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James Richardson (explorer of the Sahara)
This eBook from the Gutenberg Project consists of approximately 242 pages of information about Narrative of a Mission to Central Africa Performed in the Years 1850-51, Volume 1.

  [9] Here is a day repeated in the journal; but as it is not of
      much moment, I have made no alteration.—­ED.

CHAPTER XIV.

Enter the inhabited Districts of Aheer—­Hostile Tuaricks—­An impudent Demand—­The Merchant Waldee—­Prepare for Defence—­Threatening Appearances—­Making Friends with Presents—­March—­Leave Waldee—­Doubtful Visitors—­The Camels stolen—­The Troop of Assailants draws nigh—­Parley—­Their Proposition—­We are compelled to a Compromise—­Character of our Enemies—­Sinister Rumours again—­Proceed toward Tidek—­Wady of Kaltadak—­Picturesque Scenery—­A Friend from Seloufeeat—­Fresh Mob collects to attack us—­Conferences—­We are to be let go scot-free if we become Muslims—­We repose—­Another Compromise for Money—­Incidents during the Night—­Quarrel over the Booty—­Enter the Valley of Seloufeeat—­Its Soudan Appearance—­Nephew of Sultan En-Noor—­Haj Bashaw of Seloufeeat—­We are still uneasy.

As we advanced, on the 21st, along the plain between the granite rocks—­trees and flowers starting up thicker and thicker from the ground to greet our approach—­our guides told us that we were at length entering the inhabited districts of the kingdom of Aheer, or Asben, as it is indifferently called.  This announcement at once substituted pleasurable for uneasy sensations.  We thought no more at all of pursuing robbers, and gave ourselves up to the delight which always attends upon difficulties vanquished.  The name of the first district is Taghajeet.  We expected to behold groups of inhabitants coming joyfully to welcome us.  Our imaginations had adorned this country almost with the colours of home.  It was about one that we crossed the unmarked frontier.  Still there were rocks around, their angles softened away by trees; still wild flowers mingled with the herbage on every side; the heavens were clearing overhead, and the sun shed down a warm mantle of rays upon the land; yet there were no signs of life.  The silence that reigned, I know not why, introduced ideas of terror into our minds, and we began to gaze anxiously to the right and to the left.  We remembered that this region, likewise, was inhabited by Tuaricks, though not of the Haghar tribe.  They might be inhospitable, perhaps hostile.  All the caravan, by degrees, seemed to join in our uneasiness; and when at length, just before we pitched our tent, the cry arose of “The Tuaricks! the Tuaricks are coming!” it rose as a cry of warning and alarm.  Every one snatched up his weapons as a small group approached; and all waited with impatience to learn whether they came as friends or enemies.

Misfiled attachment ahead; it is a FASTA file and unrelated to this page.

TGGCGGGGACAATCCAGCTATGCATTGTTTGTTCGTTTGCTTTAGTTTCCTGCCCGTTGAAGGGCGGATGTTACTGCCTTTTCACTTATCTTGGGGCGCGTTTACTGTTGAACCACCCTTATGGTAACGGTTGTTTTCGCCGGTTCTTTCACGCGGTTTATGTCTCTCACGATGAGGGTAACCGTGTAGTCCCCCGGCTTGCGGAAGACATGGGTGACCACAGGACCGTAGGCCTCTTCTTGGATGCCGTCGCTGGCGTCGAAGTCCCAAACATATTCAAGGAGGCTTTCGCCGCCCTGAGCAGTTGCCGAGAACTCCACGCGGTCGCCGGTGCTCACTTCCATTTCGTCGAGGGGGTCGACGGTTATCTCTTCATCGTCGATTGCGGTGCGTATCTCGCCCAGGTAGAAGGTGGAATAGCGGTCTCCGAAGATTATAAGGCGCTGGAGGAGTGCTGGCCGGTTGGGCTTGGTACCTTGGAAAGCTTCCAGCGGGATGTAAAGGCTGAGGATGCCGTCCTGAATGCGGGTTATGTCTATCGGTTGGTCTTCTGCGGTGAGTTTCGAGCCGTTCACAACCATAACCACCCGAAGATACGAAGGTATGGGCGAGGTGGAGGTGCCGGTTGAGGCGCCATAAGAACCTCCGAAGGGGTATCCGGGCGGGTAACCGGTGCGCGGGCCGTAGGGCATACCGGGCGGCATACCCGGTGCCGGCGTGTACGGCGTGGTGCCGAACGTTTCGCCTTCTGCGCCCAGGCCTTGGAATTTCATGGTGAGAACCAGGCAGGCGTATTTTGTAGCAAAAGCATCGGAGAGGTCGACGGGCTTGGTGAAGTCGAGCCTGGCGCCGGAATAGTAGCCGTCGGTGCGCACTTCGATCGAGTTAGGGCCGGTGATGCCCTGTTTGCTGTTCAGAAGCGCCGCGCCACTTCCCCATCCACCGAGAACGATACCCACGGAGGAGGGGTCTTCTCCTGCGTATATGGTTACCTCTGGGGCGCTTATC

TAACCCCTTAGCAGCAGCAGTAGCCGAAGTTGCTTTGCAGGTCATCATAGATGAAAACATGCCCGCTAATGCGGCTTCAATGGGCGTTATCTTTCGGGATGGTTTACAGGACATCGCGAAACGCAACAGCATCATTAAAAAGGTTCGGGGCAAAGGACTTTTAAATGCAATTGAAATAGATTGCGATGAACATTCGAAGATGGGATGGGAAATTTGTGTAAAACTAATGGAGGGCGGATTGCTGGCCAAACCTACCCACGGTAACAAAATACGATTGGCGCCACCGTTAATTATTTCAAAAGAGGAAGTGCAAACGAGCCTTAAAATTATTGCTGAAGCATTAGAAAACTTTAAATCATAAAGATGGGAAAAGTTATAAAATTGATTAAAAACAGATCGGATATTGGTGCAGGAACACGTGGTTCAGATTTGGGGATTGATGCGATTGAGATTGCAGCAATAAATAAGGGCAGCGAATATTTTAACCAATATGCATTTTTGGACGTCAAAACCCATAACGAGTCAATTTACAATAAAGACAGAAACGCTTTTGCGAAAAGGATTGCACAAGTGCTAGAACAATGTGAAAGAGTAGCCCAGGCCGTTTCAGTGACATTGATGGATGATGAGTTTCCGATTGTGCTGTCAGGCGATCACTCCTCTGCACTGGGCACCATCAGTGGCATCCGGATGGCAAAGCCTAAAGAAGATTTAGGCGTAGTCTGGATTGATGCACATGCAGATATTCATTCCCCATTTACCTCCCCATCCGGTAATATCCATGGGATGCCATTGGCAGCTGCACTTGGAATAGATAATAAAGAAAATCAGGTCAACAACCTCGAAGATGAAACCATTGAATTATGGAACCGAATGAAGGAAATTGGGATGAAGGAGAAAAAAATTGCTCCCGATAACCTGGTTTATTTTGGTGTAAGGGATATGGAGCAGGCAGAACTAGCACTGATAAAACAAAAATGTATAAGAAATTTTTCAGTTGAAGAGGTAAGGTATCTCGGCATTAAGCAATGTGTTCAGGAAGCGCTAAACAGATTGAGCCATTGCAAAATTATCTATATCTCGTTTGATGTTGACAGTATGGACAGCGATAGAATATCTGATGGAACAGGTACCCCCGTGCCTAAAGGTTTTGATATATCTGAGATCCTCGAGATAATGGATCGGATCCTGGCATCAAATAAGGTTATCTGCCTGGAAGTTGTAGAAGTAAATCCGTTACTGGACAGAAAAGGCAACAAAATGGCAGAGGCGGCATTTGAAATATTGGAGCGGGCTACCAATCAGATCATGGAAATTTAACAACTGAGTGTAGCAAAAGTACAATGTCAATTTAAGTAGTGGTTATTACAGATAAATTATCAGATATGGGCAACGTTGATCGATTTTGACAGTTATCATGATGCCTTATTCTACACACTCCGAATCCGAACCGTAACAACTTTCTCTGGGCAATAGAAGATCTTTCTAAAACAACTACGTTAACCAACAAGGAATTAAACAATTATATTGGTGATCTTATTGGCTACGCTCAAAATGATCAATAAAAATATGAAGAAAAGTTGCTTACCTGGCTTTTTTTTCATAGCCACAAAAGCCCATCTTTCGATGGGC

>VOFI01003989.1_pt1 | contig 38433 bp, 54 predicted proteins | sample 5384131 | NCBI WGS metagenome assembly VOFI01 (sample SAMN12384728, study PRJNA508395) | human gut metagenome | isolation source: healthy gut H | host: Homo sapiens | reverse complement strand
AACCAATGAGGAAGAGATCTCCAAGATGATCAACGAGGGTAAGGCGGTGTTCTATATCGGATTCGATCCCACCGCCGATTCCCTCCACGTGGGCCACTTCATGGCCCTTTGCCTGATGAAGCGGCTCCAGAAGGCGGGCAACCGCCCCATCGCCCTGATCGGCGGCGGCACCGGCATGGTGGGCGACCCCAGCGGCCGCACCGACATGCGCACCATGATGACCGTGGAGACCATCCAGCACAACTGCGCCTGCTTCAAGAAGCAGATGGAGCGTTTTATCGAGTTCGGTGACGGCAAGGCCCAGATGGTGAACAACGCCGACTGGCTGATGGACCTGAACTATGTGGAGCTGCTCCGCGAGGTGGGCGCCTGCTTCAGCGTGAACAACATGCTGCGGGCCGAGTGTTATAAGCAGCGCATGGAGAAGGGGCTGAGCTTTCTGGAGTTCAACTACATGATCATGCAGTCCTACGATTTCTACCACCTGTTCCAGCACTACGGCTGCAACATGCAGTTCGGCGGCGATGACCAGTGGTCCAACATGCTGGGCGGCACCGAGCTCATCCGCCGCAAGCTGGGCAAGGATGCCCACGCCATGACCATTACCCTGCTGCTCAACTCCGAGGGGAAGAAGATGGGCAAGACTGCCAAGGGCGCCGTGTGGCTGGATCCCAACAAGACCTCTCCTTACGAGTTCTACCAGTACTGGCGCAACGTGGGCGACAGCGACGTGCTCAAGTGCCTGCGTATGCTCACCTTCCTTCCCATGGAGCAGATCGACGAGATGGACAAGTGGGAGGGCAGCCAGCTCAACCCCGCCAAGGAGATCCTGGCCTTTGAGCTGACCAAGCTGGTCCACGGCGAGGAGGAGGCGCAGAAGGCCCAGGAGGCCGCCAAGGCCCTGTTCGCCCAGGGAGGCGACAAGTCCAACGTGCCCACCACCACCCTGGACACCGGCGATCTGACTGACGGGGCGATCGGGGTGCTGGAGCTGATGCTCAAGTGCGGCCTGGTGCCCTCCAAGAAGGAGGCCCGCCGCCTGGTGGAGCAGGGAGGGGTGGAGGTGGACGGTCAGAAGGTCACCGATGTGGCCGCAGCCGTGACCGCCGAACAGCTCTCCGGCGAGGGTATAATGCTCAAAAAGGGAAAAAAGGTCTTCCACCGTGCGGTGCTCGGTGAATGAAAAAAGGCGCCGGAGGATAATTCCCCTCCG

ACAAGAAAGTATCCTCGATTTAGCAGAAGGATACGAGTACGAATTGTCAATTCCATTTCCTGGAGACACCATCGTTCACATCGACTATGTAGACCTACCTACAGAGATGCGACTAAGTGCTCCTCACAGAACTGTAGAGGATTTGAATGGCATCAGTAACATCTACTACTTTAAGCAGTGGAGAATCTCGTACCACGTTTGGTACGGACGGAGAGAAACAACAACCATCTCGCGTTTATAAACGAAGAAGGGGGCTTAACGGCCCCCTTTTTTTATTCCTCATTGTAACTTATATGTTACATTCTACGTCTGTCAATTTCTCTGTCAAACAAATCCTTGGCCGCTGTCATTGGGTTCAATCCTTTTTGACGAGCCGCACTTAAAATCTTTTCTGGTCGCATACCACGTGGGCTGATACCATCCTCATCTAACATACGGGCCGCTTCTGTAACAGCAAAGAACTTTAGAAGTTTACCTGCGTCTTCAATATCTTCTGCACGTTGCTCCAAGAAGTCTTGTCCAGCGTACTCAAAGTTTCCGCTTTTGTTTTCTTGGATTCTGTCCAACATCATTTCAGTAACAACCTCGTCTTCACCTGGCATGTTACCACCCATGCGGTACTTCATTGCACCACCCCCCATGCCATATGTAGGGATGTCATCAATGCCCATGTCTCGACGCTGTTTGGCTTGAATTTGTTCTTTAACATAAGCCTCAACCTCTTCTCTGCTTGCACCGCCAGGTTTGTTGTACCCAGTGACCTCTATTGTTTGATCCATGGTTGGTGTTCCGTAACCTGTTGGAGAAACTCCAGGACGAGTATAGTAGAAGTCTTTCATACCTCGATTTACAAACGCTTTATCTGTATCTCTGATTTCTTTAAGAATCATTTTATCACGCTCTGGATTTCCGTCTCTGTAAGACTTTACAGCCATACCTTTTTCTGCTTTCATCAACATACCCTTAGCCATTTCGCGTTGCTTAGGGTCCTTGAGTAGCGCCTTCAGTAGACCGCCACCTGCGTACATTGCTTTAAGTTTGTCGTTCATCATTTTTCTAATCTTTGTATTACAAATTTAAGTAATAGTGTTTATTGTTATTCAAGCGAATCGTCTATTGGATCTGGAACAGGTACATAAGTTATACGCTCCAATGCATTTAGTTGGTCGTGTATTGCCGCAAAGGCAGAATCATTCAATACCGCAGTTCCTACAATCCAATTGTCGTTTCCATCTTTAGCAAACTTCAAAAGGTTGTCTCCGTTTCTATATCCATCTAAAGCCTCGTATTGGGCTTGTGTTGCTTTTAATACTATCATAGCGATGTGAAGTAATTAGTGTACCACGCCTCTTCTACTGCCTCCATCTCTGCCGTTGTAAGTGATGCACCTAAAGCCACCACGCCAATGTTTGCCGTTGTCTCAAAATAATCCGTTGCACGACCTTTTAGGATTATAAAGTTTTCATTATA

Our uneasiness was soon quieted.  The newcomers were known to some of our people, the Tanelkums, and soon scraped acquaintance with us.  They paid a visit to my tent, and I gave them a number of little things, with which they were very much gratified.  There was reason, then, to hope that our first impressions of security were well-founded, and I began writing my journal as if we had really arrived in a land of peace.

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